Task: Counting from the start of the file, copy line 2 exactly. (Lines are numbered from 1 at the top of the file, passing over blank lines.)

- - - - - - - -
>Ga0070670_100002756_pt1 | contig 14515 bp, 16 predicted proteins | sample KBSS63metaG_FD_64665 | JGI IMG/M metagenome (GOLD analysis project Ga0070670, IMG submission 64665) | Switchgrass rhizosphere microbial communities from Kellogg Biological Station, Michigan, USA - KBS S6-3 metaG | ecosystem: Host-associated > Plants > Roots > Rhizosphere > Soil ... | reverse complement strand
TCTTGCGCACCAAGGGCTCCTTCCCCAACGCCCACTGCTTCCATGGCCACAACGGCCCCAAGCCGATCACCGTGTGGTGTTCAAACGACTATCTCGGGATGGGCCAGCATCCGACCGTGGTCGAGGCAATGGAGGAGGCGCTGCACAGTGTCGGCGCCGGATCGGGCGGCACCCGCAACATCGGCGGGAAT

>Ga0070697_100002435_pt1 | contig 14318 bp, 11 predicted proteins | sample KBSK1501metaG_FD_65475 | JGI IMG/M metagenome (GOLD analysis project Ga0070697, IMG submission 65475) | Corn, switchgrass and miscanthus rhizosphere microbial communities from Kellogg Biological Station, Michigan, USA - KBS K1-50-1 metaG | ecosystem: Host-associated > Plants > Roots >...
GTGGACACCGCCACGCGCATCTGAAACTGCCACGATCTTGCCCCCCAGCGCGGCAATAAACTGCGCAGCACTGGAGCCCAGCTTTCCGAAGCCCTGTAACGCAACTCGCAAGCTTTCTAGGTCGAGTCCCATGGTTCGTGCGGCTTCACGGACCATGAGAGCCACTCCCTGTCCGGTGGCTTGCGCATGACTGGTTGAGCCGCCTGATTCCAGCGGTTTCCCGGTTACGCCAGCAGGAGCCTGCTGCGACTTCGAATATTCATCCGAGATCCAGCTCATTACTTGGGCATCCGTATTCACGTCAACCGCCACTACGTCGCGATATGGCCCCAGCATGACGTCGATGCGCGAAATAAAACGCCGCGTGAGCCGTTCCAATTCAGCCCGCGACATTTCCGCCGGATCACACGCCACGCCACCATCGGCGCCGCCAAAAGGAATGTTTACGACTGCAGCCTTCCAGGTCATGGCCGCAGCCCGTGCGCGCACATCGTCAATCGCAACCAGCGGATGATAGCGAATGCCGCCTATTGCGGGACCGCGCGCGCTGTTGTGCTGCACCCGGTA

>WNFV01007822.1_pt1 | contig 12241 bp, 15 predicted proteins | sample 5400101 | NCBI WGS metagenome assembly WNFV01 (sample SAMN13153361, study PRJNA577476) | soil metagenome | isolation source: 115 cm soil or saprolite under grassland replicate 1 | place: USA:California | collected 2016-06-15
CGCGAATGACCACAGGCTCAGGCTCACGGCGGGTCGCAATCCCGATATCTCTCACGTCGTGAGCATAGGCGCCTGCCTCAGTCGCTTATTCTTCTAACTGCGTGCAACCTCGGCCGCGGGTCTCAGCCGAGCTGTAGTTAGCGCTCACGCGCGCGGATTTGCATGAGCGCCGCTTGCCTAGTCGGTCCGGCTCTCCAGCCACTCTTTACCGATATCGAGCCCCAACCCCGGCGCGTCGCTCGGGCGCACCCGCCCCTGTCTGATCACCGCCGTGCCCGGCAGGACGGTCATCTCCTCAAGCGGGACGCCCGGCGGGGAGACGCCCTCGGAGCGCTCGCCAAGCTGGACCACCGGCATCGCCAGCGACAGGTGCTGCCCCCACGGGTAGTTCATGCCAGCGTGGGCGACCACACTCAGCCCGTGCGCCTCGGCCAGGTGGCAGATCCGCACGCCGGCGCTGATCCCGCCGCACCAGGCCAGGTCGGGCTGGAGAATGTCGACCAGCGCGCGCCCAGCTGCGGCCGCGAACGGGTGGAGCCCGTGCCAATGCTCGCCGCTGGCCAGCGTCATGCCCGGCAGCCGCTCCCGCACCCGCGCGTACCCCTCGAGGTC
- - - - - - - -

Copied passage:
TCTTGCGCACCAAGGGCTCCTTCCCCAACGCCCACTGCTTCCATGGCCACAACGGCCCCAAGCCGATCACCGTGTGGTGTTCAAACGACTATCTCGGGATGGGCCAGCATCCGACCGTGGTCGAGGCAATGGAGGAGGCGCTGCACAGTGTCGGCGCCGGATCGGGCGGCACCCGCAACATCGGCGGGAAT